Life of Charles Dickens by John Roster (who worked with Dickens!) --complete book HERE
Animated short film about Dickens life HERE
CONDENSED BIOGRAPHYCharles John Huffam Dickens was born 7 February, 1812 in Portsmouth, England. He was the second child of John and Elizabeth Hoffman Dickens. His parents went on to have five more children to join Charles and his elder sister, Fanny, two of whom died in infancy.
The Dickens family was on shaky financial ground from the beginning. John Dickens did not have a particularly good head for numbers or finance, which was rather unfortunate, since he worked as a clerk in the Naval Pay Office. (He also dabbled in journalism, which influenced his young son but failed to bring the family much income.) The family moved frequently. By 1823, things had gotten bad enough that Dickens's parents were forced to withdraw him from school because they could no longer pay the fees.
The following year, 1824, was a nightmare for the whole Dickens family. On 9 February, two days after his twelfth birthday, Charles was sent to work at Warren's Blacking Factory, a London operation that made the polish for boots. That same month, John Dickens was sentenced to Marshalsea Prison for his failure to repay a debt. Though young Charles tried desperately to raise the money to keep his father out of jail, on 23 February John Dickens reported to prison. The entire family – with the exception of Charles, who was still working at the factory, and his older sister Fanny – moved in to John's prison cell.
The blacking factory was a miserable place. Living alone at a boarding house while his family was in prison was more than the sensitive 12-year-old Charles could bear. His depression andanxiety contributed to his sickly constitution. In May, John Dickens received an inheritance and was able to arrange to have the debt paid off. The family moved in together again at the boarding house where Charles had been living. By June 1824 he was able to go back to school at Wellington House Academy.
Charles Dickens never got over his terror of poverty. Nor did he ever forget the deprivations he endured during his family's crisis. Scenes from the factory, the boarding house, and the debtor's prison all peppered his fiction. Even as an adult, he could not pass the site of the old factory without crying. After his mother objected to his returning to school, saying that he should continue to work to support the family, he was never able to forgive her. "I do not write resentfully or angrily, for I know how all these things have worked together to make me what I am," he wrote after becoming a successful novelist, "but I never afterwards forgot, I never shall forget, I never can forget."
Just two years later, the family was back on financial hard times. Fourteen-year-old Dickens withdrew from school for the last time and went to work. He took a job as alaw clerk in London. He also started hanging out around London's theater district, nurturing what was to be a lifelong love of stagecraft and drama. (He later began acting in and writing amateur plays.) In 1828, when he was sixteen, Dickens got his first gig as a professional writer, working as a freelance reporter covering the courts.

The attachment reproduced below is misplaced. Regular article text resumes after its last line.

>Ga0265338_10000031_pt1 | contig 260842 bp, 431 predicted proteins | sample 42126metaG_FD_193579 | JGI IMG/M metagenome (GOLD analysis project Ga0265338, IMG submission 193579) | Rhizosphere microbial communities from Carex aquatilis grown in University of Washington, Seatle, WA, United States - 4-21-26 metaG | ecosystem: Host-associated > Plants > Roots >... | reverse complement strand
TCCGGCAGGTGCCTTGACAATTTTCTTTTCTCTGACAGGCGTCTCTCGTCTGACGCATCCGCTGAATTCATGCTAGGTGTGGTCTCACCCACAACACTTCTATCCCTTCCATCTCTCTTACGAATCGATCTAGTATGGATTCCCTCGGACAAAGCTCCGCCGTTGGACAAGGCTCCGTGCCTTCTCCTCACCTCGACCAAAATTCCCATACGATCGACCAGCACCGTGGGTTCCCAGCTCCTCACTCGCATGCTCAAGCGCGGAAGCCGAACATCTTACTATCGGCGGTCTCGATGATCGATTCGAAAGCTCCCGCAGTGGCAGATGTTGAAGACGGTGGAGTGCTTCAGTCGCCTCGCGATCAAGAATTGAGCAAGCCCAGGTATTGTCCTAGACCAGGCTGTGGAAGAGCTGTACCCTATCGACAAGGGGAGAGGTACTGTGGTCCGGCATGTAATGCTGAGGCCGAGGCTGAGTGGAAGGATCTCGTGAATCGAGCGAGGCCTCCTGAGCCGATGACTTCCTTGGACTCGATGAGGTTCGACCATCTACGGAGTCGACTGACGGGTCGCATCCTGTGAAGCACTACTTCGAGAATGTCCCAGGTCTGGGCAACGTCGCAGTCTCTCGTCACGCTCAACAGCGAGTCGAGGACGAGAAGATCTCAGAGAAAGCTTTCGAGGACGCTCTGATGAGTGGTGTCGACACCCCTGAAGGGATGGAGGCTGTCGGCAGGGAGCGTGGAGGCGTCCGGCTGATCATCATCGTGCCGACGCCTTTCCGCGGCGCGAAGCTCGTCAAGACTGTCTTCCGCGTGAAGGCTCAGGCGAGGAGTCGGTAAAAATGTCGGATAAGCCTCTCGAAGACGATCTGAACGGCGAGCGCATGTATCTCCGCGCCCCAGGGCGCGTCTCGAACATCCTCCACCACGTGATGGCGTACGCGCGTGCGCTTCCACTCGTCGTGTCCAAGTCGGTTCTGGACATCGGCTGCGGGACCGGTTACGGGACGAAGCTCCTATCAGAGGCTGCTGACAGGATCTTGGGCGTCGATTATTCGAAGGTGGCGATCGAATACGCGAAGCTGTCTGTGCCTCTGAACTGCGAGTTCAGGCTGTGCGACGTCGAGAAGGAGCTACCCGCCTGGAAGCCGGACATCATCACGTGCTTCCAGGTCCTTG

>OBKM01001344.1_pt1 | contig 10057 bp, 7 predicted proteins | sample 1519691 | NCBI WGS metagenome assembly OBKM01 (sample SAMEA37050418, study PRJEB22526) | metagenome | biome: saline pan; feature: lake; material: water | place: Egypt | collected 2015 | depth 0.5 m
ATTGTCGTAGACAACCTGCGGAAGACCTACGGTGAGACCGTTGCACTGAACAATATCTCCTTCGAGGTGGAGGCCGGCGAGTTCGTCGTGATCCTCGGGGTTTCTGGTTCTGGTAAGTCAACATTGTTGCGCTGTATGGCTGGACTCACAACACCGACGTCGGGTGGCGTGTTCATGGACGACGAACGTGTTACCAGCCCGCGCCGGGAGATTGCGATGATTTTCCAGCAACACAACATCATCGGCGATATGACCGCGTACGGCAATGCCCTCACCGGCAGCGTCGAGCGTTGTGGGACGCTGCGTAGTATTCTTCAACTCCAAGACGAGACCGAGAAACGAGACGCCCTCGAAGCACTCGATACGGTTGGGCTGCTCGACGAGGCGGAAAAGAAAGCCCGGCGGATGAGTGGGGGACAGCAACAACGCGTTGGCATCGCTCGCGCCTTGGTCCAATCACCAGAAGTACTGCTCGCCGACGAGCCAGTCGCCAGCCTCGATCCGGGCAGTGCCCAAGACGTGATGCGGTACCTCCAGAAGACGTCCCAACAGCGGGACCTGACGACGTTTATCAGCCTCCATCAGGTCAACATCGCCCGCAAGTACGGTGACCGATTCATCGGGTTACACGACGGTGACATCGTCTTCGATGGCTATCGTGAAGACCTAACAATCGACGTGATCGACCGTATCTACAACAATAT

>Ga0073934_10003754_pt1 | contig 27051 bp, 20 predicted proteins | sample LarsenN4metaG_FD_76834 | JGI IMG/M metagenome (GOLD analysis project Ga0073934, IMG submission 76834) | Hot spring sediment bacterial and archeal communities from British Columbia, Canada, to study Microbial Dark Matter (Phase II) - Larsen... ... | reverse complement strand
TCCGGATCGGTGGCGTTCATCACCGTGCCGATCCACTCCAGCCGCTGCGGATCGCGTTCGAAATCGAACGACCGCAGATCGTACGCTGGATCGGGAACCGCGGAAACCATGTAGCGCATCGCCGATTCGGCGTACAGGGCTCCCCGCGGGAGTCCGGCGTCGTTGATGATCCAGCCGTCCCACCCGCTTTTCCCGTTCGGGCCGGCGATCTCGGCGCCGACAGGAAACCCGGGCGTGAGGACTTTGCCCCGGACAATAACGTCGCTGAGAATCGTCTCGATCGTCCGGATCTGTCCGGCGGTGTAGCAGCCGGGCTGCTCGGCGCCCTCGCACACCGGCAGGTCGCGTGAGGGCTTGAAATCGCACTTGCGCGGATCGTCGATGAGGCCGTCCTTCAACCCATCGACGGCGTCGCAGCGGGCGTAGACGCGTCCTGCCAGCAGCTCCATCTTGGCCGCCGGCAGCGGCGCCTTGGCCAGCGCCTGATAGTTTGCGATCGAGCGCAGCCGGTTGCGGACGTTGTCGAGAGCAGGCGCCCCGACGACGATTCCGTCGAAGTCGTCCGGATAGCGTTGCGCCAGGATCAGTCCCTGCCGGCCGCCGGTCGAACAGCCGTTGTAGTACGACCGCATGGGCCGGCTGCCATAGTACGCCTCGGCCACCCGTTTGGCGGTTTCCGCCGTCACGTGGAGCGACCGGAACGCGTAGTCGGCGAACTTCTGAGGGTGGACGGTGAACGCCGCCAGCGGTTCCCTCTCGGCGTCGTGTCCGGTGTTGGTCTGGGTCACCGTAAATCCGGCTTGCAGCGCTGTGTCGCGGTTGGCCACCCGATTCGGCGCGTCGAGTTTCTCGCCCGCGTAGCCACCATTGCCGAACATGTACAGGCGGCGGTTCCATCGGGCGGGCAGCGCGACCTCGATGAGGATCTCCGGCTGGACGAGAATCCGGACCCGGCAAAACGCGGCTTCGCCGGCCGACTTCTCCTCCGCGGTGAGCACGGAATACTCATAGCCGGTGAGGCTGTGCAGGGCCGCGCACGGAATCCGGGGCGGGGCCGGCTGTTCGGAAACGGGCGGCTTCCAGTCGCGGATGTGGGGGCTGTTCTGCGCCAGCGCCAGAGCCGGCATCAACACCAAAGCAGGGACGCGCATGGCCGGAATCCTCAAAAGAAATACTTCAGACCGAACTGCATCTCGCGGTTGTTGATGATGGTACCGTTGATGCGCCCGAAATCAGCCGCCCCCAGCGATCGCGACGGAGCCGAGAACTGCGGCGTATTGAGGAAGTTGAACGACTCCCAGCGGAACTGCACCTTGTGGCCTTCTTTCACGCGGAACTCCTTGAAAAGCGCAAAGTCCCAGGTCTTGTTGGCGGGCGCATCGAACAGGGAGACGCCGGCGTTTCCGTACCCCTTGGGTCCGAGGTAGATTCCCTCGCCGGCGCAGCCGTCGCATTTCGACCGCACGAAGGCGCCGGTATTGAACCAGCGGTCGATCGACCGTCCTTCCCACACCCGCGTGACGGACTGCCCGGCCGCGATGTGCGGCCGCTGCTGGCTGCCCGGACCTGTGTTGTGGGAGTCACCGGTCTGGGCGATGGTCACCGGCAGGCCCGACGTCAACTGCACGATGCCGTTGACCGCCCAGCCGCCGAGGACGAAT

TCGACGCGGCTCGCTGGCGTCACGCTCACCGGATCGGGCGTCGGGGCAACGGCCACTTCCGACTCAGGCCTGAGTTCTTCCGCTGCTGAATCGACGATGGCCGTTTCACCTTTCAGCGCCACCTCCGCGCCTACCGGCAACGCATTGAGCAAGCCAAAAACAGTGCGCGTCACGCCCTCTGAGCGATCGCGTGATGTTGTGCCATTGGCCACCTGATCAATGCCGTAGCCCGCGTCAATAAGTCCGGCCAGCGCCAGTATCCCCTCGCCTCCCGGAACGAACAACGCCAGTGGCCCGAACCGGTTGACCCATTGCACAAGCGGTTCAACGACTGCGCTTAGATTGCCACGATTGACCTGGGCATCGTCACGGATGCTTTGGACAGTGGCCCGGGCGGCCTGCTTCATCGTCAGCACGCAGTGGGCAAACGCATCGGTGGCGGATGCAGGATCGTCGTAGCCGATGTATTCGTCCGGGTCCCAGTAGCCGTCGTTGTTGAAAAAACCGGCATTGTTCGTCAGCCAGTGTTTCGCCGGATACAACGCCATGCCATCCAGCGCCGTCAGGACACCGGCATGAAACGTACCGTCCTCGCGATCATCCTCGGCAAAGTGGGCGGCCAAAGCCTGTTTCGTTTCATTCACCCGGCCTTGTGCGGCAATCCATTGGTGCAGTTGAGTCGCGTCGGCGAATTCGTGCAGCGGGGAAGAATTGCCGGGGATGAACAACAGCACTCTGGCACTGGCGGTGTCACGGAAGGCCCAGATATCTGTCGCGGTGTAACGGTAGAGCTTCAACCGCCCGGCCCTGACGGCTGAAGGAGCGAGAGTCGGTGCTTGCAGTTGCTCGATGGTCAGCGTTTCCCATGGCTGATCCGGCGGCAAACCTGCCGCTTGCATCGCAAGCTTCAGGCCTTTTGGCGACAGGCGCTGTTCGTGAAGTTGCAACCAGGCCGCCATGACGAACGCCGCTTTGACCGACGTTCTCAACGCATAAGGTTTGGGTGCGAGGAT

Charles Dickens was a professional writer. Publishing novels in monthly installments did result in massive volumes once the books were completed. But the plan actually made a ton of sense for publishers and readers alike. By publishing a novel like Oliver Twist in a series of twelve to twenty-four cliffhanger installments, magazine publishers could guarantee themselves up to two years of magazine purchases from readers hooked on the story. Once the book was finished, they could sell it as a single volume and make money all over again.
Also, in mid-nineteenth century England, most people could not afford to fork over the cash for a whole novel, which was an expensive investment. The only person who partially lost out in this deal was the writer himself. Dickens had to work at a pretty ferocious pace to keep up with the magazine's schedule, and he didn't really get too great of a cut from either the magazine or bound-book sales. Add these factors to his killer work ethic and his deep-seated terror of poverty, and you've got a guy who is going to be cranking out some serious wordage.
Dickens was a literary rock star. All of his novels shared distinct characteristics that marked them as "Dickensian." His characters played into popular Victorian stereotypes: the innocent orphan, the unscrupulous businessman, and the sleazy criminal. They spoke with a strong social conscience, and reminded everyone that the much-heralded progress of the Industrial Revolution was also leaving some people in the gutter. Dickens unambiguously criticized the system of workhouses, debtor's prisons, and orphanages that kept England's poor virtually enslaved. His writing relied heavily on cliffhangers and suspense (a function of their publication in monthly parts). They were also extremely popular. Dickens's descriptions of poverty defined the way that Victorian England saw poverty. A Christmas Carol defined the concept of the Christmas spirit. Dickens was a tastemaker in a way few novelists – if any – have done before or since.